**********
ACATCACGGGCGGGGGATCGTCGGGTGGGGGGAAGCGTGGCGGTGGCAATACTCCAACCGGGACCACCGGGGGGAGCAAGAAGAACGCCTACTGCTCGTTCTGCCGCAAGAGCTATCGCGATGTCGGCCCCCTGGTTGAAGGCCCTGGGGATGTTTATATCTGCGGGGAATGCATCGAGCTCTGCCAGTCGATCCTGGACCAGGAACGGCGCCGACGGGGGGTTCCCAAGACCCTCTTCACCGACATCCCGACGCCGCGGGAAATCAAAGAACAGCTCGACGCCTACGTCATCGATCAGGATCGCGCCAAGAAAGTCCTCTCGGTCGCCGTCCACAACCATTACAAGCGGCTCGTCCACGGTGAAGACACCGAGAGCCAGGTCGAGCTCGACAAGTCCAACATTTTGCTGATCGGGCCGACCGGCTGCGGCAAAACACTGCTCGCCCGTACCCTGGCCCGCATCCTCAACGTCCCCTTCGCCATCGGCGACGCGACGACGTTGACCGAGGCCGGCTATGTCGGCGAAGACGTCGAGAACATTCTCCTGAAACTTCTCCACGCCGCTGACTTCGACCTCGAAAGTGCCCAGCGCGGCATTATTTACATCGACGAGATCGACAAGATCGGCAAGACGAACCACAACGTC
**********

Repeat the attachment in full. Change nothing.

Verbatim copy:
ACATCACGGGCGGGGGATCGTCGGGTGGGGGGAAGCGTGGCGGTGGCAATACTCCAACCGGGACCACCGGGGGGAGCAAGAAGAACGCCTACTGCTCGTTCTGCCGCAAGAGCTATCGCGATGTCGGCCCCCTGGTTGAAGGCCCTGGGGATGTTTATATCTGCGGGGAATGCATCGAGCTCTGCCAGTCGATCCTGGACCAGGAACGGCGCCGACGGGGGGTTCCCAAGACCCTCTTCACCGACATCCCGACGCCGCGGGAAATCAAAGAACAGCTCGACGCCTACGTCATCGATCAGGATCGCGCCAAGAAAGTCCTCTCGGTCGCCGTCCACAACCATTACAAGCGGCTCGTCCACGGTGAAGACACCGAGAGCCAGGTCGAGCTCGACAAGTCCAACATTTTGCTGATCGGGCCGACCGGCTGCGGCAAAACACTGCTCGCCCGTACCCTGGCCCGCATCCTCAACGTCCCCTTCGCCATCGGCGACGCGACGACGTTGACCGAGGCCGGCTATGTCGGCGAAGACGTCGAGAACATTCTCCTGAAACTTCTCCACGCCGCTGACTTCGACCTCGAAAGTGCCCAGCGCGGCATTATTTACATCGACGAGATCGACAAGATCGGCAAGACGAACCACAACGTC